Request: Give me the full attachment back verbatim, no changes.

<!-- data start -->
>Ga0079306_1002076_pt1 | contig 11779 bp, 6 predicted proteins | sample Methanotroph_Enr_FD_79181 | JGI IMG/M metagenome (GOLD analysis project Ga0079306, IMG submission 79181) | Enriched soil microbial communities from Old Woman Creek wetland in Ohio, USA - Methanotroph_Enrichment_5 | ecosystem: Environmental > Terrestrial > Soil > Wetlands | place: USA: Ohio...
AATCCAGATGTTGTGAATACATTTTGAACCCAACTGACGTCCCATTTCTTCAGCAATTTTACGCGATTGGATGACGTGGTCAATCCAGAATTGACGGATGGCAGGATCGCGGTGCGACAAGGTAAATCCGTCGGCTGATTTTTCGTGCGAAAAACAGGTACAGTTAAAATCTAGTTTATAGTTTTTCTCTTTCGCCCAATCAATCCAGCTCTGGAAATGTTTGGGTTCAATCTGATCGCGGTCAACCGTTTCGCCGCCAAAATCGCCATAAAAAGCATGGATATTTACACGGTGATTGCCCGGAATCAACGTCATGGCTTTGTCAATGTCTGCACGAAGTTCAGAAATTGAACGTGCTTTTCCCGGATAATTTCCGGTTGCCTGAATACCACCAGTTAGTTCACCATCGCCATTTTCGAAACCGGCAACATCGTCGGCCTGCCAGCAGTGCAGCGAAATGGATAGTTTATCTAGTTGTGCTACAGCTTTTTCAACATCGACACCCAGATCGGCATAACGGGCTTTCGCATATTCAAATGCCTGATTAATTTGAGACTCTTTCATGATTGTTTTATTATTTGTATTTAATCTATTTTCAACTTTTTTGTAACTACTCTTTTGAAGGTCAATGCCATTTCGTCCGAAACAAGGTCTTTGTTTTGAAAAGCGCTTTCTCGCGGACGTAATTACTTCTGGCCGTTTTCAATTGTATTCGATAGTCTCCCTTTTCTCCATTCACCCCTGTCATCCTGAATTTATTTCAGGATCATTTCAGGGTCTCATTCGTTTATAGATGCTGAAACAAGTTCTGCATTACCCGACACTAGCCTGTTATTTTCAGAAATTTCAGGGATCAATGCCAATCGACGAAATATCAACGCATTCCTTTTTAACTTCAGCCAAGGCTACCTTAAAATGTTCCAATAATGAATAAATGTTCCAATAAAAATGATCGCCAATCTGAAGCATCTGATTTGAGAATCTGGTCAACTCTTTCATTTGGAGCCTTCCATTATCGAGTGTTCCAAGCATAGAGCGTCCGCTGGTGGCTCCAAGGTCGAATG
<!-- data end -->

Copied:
>Ga0079306_1002076_pt1 | contig 11779 bp, 6 predicted proteins | sample Methanotroph_Enr_FD_79181 | JGI IMG/M metagenome (GOLD analysis project Ga0079306, IMG submission 79181) | Enriched soil microbial communities from Old Woman Creek wetland in Ohio, USA - Methanotroph_Enrichment_5 | ecosystem: Environmental > Terrestrial > Soil > Wetlands | place: USA: Ohio...
AATCCAGATGTTGTGAATACATTTTGAACCCAACTGACGTCCCATTTCTTCAGCAATTTTACGCGATTGGATGACGTGGTCAATCCAGAATTGACGGATGGCAGGATCGCGGTGCGACAAGGTAAATCCGTCGGCTGATTTTTCGTGCGAAAAACAGGTACAGTTAAAATCTAGTTTATAGTTTTTCTCTTTCGCCCAATCAATCCAGCTCTGGAAATGTTTGGGTTCAATCTGATCGCGGTCAACCGTTTCGCCGCCAAAATCGCCATAAAAAGCATGGATATTTACACGGTGATTGCCCGGAATCAACGTCATGGCTTTGTCAATGTCTGCACGAAGTTCAGAAATTGAACGTGCTTTTCCCGGATAATTTCCGGTTGCCTGAATACCACCAGTTAGTTCACCATCGCCATTTTCGAAACCGGCAACATCGTCGGCCTGCCAGCAGTGCAGCGAAATGGATAGTTTATCTAGTTGTGCTACAGCTTTTTCAACATCGACACCCAGATCGGCATAACGGGCTTTCGCATATTCAAATGCCTGATTAATTTGAGACTCTTTCATGATTGTTTTATTATTTGTATTTAATCTATTTTCAACTTTTTTGTAACTACTCTTTTGAAGGTCAATGCCATTTCGTCCGAAACAAGGTCTTTGTTTTGAAAAGCGCTTTCTCGCGGACGTAATTACTTCTGGCCGTTTTCAATTGTATTCGATAGTCTCCCTTTTCTCCATTCACCCCTGTCATCCTGAATTTATTTCAGGATCATTTCAGGGTCTCATTCGTTTATAGATGCTGAAACAAGTTCTGCATTACCCGACACTAGCCTGTTATTTTCAGAAATTTCAGGGATCAATGCCAATCGACGAAATATCAACGCATTCCTTTTTAACTTCAGCCAAGGCTACCTTAAAATGTTCCAATAATGAATAAATGTTCCAATAAAAATGATCGCCAATCTGAAGCATCTGATTTGAGAATCTGGTCAACTCTTTCATTTGGAGCCTTCCATTATCGAGTGTTCCAAGCATAGAGCGTCCGCTGGTGGCTCCAAGGTCGAATG